Bristol-based visual artist Joanie Lemercier has been experimenting with light projected onto 3D canvases. This lastest work created for a Birmingham gallery space was created using sheets of A4 paper folded into pyramids onto which he projected light resulting in an interesting organic effect. No video unfortunately, but you can learn more about his work here.
Update: For a similar project check out this geometric photobooth by Method.
Cambodian Trees is a digital projection work by French artist Clement Briend who traveled to Cambodia to photograph these sculptural representations of deities and spirits from Cambodian culture overlaid on trees in several urban areas. Of the series Briend says:
It’s a beautiful surprise when the projected spirits awaken and reveal themselves at night as though they are made of the towering trees themselves. The photographic light installations echo the spirituality of the few sprouts of nature in the predominantly urban landscapes. It is a visual imagining of the divine figures that inhabit the world, as seen through an environmentally aware spiritual eye.
Though I’m generally not a fan of digital projection, I really enjoy Briend’s utilization of tree branches to lend volume to the photographs of sculptures, in essence giving them life. To see several more images from this series, head over to his website. All images courtesy the artist. (via empty kingdom)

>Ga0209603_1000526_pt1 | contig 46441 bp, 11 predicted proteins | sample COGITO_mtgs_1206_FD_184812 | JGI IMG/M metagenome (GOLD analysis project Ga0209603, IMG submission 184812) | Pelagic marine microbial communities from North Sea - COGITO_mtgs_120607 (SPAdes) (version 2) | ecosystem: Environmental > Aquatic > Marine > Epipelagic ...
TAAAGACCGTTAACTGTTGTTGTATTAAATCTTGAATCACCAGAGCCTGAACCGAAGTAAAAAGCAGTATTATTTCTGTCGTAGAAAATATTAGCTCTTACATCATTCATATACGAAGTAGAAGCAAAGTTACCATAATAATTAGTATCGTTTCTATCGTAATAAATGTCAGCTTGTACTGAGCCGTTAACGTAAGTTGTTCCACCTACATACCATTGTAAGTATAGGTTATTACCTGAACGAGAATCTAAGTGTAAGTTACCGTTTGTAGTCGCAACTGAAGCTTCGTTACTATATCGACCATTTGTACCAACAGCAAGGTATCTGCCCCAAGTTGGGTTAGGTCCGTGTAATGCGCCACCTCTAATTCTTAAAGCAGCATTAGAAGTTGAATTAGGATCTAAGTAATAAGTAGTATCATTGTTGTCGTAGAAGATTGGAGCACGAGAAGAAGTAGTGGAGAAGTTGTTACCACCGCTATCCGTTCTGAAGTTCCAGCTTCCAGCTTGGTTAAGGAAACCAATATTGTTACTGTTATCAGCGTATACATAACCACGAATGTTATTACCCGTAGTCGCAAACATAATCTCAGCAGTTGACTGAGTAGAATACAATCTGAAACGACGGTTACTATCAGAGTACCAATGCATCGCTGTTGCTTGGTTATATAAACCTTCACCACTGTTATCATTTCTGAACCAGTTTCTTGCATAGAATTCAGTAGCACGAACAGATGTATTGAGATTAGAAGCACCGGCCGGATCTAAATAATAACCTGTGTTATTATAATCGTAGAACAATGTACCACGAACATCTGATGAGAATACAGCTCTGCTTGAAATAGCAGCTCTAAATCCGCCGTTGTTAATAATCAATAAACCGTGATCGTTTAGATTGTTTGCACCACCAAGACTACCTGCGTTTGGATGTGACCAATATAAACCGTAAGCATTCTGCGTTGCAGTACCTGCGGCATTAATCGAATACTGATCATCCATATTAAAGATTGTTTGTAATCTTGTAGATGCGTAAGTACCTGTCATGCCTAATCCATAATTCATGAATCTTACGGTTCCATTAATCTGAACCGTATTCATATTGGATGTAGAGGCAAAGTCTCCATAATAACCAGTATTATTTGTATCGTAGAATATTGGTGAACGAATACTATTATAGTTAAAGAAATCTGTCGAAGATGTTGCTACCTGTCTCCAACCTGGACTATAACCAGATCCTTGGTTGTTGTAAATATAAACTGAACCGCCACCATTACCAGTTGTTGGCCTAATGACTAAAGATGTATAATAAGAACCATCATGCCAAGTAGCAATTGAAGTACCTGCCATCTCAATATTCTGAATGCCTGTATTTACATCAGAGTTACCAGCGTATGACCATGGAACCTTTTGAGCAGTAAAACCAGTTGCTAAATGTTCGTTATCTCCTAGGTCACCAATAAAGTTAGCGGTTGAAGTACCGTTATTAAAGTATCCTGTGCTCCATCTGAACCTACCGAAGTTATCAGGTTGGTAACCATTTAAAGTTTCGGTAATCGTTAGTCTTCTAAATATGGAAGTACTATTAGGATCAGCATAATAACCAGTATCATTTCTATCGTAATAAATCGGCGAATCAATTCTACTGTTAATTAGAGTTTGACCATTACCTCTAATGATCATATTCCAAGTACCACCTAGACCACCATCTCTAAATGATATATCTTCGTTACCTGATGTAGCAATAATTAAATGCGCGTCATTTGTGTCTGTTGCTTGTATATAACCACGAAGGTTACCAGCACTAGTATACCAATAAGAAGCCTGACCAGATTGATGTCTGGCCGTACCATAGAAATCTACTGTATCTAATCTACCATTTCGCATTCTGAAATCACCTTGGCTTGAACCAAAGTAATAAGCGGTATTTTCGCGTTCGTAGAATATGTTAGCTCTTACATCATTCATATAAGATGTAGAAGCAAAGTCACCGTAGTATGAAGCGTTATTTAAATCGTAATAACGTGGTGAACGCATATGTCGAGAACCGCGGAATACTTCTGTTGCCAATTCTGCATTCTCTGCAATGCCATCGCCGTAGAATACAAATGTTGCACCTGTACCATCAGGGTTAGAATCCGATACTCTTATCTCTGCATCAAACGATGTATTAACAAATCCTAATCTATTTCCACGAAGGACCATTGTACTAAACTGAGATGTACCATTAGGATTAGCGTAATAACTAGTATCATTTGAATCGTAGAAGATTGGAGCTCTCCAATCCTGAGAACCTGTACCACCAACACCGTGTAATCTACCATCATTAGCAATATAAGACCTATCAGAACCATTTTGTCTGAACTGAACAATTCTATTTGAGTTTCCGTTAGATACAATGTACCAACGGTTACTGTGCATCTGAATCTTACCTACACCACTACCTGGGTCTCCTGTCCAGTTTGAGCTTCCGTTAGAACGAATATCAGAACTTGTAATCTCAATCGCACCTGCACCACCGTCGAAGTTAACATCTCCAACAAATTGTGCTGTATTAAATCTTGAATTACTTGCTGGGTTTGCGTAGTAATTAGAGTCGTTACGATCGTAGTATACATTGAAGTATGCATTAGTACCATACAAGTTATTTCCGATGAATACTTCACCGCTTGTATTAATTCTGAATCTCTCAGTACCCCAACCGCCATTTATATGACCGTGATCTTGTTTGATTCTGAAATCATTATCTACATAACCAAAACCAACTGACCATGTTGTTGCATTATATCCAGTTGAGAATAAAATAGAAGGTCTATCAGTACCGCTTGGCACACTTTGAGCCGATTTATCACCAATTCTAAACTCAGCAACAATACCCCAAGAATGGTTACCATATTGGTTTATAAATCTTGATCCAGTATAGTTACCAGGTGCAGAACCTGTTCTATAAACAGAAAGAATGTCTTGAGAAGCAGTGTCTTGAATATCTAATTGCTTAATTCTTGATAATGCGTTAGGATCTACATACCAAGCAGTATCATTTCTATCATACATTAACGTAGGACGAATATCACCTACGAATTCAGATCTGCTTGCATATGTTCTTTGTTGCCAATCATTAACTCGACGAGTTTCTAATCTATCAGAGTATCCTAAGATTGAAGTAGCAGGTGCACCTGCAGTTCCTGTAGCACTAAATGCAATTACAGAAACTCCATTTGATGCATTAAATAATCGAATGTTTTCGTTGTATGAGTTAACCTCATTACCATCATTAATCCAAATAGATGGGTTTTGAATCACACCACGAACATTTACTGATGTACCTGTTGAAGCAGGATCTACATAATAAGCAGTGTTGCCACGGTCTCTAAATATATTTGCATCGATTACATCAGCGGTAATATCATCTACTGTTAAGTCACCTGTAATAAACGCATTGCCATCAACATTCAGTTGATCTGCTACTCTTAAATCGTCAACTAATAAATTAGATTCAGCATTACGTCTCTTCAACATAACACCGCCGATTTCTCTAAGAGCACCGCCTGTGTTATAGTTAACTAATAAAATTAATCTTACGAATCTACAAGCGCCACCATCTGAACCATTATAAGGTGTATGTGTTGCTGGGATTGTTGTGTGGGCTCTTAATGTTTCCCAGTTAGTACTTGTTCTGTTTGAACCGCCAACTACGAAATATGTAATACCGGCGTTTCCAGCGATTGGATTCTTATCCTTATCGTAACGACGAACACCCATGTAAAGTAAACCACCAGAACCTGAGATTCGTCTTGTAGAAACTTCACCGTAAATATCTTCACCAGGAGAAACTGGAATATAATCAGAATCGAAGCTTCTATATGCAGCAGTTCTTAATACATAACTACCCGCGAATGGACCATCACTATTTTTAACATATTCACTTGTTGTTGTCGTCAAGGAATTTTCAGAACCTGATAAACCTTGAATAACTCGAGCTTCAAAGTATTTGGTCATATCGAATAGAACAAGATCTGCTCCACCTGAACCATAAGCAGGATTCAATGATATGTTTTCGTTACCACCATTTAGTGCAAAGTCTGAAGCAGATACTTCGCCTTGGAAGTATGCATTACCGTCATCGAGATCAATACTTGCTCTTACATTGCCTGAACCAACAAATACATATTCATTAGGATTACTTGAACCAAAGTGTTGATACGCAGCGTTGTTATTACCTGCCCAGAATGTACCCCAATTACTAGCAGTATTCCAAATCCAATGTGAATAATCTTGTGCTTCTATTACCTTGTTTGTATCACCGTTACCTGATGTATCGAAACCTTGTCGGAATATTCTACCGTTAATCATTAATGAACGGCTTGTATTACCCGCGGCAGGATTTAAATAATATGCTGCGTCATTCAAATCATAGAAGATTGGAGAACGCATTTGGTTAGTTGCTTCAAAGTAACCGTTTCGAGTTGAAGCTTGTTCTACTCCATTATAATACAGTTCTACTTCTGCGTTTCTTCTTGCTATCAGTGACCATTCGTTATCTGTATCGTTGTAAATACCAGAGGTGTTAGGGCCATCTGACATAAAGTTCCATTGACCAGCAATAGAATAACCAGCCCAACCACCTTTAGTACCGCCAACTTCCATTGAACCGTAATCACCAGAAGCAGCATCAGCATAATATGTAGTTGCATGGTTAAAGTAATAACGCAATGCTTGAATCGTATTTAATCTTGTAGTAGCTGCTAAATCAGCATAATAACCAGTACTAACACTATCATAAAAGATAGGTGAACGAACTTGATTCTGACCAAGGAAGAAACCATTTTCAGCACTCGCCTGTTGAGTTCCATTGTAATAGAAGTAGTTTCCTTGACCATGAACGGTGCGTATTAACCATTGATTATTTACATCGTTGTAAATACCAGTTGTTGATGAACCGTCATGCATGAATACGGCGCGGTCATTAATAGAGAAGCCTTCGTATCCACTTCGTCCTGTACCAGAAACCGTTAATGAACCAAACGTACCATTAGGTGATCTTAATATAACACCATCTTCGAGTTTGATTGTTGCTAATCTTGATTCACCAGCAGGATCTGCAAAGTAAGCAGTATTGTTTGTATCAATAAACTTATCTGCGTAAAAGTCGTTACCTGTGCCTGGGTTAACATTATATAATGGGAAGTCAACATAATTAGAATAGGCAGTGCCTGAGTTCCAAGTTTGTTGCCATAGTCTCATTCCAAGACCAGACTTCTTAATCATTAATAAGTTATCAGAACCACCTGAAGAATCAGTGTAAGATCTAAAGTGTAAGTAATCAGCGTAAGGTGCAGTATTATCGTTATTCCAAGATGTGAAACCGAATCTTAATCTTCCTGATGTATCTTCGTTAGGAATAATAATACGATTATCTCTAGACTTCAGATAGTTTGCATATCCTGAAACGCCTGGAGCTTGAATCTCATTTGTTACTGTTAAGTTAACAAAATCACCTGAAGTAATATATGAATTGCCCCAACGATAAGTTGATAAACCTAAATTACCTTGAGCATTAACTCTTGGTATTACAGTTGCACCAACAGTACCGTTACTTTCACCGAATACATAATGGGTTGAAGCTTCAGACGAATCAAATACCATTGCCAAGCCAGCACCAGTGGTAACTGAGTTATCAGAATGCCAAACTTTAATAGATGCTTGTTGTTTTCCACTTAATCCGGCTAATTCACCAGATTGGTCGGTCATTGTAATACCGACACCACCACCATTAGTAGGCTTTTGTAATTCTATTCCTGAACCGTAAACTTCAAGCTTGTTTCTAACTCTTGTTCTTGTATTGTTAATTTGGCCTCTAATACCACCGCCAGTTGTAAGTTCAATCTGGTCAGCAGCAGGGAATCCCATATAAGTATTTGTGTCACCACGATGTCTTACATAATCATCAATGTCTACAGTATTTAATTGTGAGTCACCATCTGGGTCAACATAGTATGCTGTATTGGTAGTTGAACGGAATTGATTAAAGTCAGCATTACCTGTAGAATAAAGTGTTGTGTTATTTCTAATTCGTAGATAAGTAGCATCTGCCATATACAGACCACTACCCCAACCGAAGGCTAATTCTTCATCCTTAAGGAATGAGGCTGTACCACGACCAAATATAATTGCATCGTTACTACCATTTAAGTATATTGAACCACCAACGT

I’ve tried to lay low on the abundance of video projection mapping projects that have flooded art and design blogs the past year or so, and I think I surrendered only once to Macula’s Prague clock. And then this awesome project appeared in my inbox this morning. A collaboration between Sober Industries and Studio Rewind who decided to point the video projectors elsewhere, onto customized wood-paneled sculptures of animals.
Both sculptures were projected with mapped visuals. New in this project was the interactive part. The spectators were able to control the visuals projected by a custom made cubicle with motion sensors and buttons. By tilting the cubicle the color of the visuals changed and the buttons were used to skip through the visuals and to create other effects like blending and scratching. The sculptures are made entirely out of wood and can be disassembled to smaller pieces which are more easy to transport.
Awesome work. (thnx, Tim!)
The Prague astronomical clock turned 600 this week, and why not celebrate one of the worlds most complex clocks with a craaaazy projected animation. I walked past this clock almost every day in 2004, wish I could have seen this first-hand. Projection work by Macula. (via kottke)